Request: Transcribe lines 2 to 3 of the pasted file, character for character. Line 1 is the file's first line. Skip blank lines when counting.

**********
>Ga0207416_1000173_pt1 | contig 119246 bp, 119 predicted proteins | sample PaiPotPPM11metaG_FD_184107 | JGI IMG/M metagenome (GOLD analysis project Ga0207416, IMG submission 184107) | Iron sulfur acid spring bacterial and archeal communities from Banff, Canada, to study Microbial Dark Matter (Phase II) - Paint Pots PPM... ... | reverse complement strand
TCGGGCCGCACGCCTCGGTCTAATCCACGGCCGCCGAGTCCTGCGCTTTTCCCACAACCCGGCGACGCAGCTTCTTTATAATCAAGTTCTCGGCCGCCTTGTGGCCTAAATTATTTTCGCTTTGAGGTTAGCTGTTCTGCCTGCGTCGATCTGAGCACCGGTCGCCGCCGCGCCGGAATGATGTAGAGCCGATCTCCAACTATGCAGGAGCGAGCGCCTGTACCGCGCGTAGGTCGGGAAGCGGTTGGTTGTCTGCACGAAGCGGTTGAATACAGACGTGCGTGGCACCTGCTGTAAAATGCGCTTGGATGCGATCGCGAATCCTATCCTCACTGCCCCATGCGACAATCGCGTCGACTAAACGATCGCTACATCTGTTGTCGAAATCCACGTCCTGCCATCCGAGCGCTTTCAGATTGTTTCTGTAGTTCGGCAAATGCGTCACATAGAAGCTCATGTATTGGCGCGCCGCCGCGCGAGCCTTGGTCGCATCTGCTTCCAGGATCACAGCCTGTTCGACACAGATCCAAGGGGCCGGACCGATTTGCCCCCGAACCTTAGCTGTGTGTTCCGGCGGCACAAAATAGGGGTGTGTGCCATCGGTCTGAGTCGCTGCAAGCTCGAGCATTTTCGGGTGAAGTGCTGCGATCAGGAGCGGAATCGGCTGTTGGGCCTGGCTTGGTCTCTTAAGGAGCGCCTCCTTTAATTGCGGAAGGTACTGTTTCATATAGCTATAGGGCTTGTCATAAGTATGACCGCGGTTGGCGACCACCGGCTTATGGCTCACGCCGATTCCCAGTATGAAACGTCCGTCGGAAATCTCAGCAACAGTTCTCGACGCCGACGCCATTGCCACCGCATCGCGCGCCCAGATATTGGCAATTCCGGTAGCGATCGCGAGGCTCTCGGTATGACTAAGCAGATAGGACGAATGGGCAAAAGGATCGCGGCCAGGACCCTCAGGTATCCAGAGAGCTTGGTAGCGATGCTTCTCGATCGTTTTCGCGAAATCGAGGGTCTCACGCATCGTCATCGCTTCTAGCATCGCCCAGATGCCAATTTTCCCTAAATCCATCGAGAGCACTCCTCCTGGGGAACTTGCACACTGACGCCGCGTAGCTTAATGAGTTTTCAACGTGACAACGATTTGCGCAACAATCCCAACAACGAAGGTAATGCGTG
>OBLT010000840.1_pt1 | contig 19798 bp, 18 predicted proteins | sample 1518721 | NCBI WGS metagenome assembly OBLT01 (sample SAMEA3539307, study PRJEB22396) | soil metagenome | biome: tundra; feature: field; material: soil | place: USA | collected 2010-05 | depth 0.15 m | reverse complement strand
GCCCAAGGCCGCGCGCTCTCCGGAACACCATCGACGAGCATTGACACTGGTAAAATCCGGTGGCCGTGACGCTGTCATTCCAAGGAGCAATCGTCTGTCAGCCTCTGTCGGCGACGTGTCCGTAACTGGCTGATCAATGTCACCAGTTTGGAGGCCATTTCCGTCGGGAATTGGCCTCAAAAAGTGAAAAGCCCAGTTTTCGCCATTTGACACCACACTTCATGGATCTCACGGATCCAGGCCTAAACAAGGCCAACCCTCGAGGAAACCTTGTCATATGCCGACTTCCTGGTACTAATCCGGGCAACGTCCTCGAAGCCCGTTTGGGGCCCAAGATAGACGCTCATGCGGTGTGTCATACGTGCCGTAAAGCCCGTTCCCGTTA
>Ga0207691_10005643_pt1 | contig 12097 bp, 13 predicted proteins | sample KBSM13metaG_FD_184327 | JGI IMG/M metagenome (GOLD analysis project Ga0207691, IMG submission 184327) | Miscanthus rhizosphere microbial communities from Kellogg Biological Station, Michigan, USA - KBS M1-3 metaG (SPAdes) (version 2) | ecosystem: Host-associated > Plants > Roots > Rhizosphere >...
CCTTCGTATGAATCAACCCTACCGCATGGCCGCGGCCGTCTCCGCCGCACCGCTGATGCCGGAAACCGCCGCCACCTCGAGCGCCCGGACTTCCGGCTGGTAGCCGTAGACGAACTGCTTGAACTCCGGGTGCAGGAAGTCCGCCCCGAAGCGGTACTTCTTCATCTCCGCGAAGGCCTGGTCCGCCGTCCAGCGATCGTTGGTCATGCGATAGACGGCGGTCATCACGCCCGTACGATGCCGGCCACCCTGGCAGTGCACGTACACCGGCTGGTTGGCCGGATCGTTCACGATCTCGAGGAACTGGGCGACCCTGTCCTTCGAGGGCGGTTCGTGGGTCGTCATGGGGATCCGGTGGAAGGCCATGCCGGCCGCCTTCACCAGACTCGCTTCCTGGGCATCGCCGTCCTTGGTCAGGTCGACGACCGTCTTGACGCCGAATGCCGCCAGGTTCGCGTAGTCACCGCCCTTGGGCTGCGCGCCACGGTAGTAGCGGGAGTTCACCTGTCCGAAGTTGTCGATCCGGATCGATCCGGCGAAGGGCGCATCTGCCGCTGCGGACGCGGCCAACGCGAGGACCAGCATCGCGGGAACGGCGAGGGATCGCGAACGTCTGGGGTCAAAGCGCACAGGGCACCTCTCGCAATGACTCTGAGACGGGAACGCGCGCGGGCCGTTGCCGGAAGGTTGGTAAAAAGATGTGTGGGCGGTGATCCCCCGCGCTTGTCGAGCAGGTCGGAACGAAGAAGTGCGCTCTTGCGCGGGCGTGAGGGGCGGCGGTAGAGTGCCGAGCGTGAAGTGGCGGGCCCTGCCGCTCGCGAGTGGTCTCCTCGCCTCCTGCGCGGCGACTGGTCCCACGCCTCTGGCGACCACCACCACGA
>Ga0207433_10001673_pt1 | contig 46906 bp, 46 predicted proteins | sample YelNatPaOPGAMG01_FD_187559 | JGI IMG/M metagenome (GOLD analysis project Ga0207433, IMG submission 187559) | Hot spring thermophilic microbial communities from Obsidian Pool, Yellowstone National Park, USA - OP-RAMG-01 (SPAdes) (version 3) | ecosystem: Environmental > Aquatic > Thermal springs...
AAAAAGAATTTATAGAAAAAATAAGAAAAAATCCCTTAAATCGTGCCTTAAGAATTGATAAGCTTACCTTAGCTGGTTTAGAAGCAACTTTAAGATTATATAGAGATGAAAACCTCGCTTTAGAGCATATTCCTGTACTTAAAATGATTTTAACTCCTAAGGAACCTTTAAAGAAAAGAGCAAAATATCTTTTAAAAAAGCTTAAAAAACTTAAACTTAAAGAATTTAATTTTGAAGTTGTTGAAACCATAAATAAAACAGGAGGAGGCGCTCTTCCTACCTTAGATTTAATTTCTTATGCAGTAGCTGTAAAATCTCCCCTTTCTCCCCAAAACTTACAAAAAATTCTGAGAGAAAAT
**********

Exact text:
TCGGGCCGCACGCCTCGGTCTAATCCACGGCCGCCGAGTCCTGCGCTTTTCCCACAACCCGGCGACGCAGCTTCTTTATAATCAAGTTCTCGGCCGCCTTGTGGCCTAAATTATTTTCGCTTTGAGGTTAGCTGTTCTGCCTGCGTCGATCTGAGCACCGGTCGCCGCCGCGCCGGAATGATGTAGAGCCGATCTCCAACTATGCAGGAGCGAGCGCCTGTACCGCGCGTAGGTCGGGAAGCGGTTGGTTGTCTGCACGAAGCGGTTGAATACAGACGTGCGTGGCACCTGCTGTAAAATGCGCTTGGATGCGATCGCGAATCCTATCCTCACTGCCCCATGCGACAATCGCGTCGACTAAACGATCGCTACATCTGTTGTCGAAATCCACGTCCTGCCATCCGAGCGCTTTCAGATTGTTTCTGTAGTTCGGCAAATGCGTCACATAGAAGCTCATGTATTGGCGCGCCGCCGCGCGAGCCTTGGTCGCATCTGCTTCCAGGATCACAGCCTGTTCGACACAGATCCAAGGGGCCGGACCGATTTGCCCCCGAACCTTAGCTGTGTGTTCCGGCGGCACAAAATAGGGGTGTGTGCCATCGGTCTGAGTCGCTGCAAGCTCGAGCATTTTCGGGTGAAGTGCTGCGATCAGGAGCGGAATCGGCTGTTGGGCCTGGCTTGGTCTCTTAAGGAGCGCCTCCTTTAATTGCGGAAGGTACTGTTTCATATAGCTATAGGGCTTGTCATAAGTATGACCGCGGTTGGCGACCACCGGCTTATGGCTCACGCCGATTCCCAGTATGAAACGTCCGTCGGAAATCTCAGCAACAGTTCTCGACGCCGACGCCATTGCCACCGCATCGCGCGCCCAGATATTGGCAATTCCGGTAGCGATCGCGAGGCTCTCGGTATGACTAAGCAGATAGGACGAATGGGCAAAAGGATCGCGGCCAGGACCCTCAGGTATCCAGAGAGCTTGGTAGCGATGCTTCTCGATCGTTTTCGCGAAATCGAGGGTCTCACGCATCGTCATCGCTTCTAGCATCGCCCAGATGCCAATTTTCCCTAAATCCATCGAGAGCACTCCTCCTGGGGAACTTGCACACTGACGCCGCGTAGCTTAATGAGTTTTCAACGTGACAACGATTTGCGCAACAATCCCAACAACGAAGGTAATGCGTG
>OBLT010000840.1_pt1 | contig 19798 bp, 18 predicted proteins | sample 1518721 | NCBI WGS metagenome assembly OBLT01 (sample SAMEA3539307, study PRJEB22396) | soil metagenome | biome: tundra; feature: field; material: soil | place: USA | collected 2010-05 | depth 0.15 m | reverse complement strand